In my research of Machu Picchu I had read that it was possible to leave the park one time and return on the same ticket, but Franco announced that had changed. Once inside the park, if you left, you could never return. And there were no banos inside the park. And the park was enormous. And we would be at altitude, drinking water, inside the park for over 5 hours. I needed a safety net. I needed Depends. Several women had confided to me on our way to Aguas Calientes that they had brought Depends for this very reason. But they had none to share. So off I went in search of a safety measure to get me through the next adventure. I went to several apothecaries and in my sign language form of Spanish, which was comical in itself, none had even heard of Depends. So in a desperate last ditch measure I bought a diaper. (I wear a size medium Pampers in case anyone is wondering) and brought it back to the hotel room for a trial fit. It would have to do.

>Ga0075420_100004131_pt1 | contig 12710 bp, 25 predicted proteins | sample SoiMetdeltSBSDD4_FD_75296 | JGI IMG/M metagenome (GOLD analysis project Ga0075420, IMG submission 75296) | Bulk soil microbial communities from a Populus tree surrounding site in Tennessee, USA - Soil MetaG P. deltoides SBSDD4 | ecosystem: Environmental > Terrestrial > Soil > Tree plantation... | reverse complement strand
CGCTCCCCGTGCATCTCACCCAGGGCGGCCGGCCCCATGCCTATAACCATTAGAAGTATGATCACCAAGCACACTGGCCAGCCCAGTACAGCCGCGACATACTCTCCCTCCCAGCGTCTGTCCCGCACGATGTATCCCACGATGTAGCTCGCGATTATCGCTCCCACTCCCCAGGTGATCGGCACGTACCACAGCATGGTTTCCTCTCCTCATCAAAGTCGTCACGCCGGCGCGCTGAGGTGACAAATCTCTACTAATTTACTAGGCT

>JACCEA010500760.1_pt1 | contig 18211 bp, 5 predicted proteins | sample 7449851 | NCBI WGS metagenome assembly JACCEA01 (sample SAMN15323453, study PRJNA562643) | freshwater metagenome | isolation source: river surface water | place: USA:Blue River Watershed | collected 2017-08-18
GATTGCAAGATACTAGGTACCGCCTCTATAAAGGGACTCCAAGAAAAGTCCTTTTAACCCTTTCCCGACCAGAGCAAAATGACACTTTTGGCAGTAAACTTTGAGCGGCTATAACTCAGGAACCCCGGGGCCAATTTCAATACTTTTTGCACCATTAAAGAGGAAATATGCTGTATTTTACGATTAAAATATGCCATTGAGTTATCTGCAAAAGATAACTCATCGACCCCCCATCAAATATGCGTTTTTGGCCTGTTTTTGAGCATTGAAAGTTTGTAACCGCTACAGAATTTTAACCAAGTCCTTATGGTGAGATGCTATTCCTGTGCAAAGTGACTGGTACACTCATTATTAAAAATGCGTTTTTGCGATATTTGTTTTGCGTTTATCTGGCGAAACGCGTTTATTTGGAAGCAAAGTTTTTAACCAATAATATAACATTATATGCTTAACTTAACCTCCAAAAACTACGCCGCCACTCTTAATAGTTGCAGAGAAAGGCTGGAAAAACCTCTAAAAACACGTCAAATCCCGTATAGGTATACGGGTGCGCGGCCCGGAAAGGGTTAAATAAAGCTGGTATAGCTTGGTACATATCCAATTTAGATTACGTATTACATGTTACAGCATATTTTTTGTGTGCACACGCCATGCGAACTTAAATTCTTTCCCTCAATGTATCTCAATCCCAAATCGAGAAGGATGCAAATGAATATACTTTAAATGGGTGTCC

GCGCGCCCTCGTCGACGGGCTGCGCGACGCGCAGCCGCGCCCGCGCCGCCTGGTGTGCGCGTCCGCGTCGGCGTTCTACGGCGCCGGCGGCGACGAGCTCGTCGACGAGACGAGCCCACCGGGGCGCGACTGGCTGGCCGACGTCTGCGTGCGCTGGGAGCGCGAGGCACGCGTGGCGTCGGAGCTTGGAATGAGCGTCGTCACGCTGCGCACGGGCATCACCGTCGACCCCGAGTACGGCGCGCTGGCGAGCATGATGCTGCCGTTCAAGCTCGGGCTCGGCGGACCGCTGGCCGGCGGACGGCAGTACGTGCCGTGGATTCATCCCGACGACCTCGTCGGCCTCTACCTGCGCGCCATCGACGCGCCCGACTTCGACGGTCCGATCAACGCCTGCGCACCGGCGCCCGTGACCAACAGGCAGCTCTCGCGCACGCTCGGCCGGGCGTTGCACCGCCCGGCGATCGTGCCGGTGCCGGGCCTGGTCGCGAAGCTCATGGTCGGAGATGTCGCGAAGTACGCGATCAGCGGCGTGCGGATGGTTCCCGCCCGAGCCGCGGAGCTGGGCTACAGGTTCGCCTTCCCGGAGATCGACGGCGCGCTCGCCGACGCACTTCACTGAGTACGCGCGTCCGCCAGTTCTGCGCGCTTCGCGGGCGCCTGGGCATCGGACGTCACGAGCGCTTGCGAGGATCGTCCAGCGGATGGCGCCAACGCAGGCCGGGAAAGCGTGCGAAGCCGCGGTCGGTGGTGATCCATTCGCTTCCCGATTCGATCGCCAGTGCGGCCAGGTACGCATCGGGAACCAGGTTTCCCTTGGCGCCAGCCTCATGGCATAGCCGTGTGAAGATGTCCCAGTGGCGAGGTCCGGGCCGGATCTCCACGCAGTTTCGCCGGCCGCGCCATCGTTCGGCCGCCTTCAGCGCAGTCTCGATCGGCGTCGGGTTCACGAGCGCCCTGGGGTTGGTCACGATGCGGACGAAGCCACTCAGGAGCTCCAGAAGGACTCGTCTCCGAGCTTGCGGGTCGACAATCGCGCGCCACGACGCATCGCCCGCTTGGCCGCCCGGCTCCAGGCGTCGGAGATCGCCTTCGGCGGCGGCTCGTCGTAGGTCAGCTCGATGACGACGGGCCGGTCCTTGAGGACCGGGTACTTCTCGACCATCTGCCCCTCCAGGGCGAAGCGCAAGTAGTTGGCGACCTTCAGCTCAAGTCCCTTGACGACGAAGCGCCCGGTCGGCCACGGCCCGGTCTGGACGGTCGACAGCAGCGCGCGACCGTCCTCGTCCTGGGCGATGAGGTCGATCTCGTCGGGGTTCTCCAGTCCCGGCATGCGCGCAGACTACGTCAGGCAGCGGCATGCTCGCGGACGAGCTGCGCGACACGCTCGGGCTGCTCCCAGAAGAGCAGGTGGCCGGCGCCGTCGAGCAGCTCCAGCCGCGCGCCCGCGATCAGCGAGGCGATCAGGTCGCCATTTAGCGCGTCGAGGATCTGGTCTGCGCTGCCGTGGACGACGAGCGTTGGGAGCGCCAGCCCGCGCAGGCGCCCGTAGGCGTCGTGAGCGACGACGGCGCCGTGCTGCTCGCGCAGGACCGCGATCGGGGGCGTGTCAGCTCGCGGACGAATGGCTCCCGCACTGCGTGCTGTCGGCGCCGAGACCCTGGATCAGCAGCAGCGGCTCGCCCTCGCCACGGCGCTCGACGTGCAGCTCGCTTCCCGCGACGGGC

Thus protected for tomorrow’s adventure I returned to the markets to do some financial damage. I managed to find a nice shirt for Dave and finally located the long sought after Christmas ornaments I wanted to bring all the grandchildren. And the ornaments would fit in my backpack! Done. One more stop for water to fill the camelback and I was ready to retire for a good night’s rest before our 4 AM breakfast downstairs. Except there were trains. With whistles. Sigh.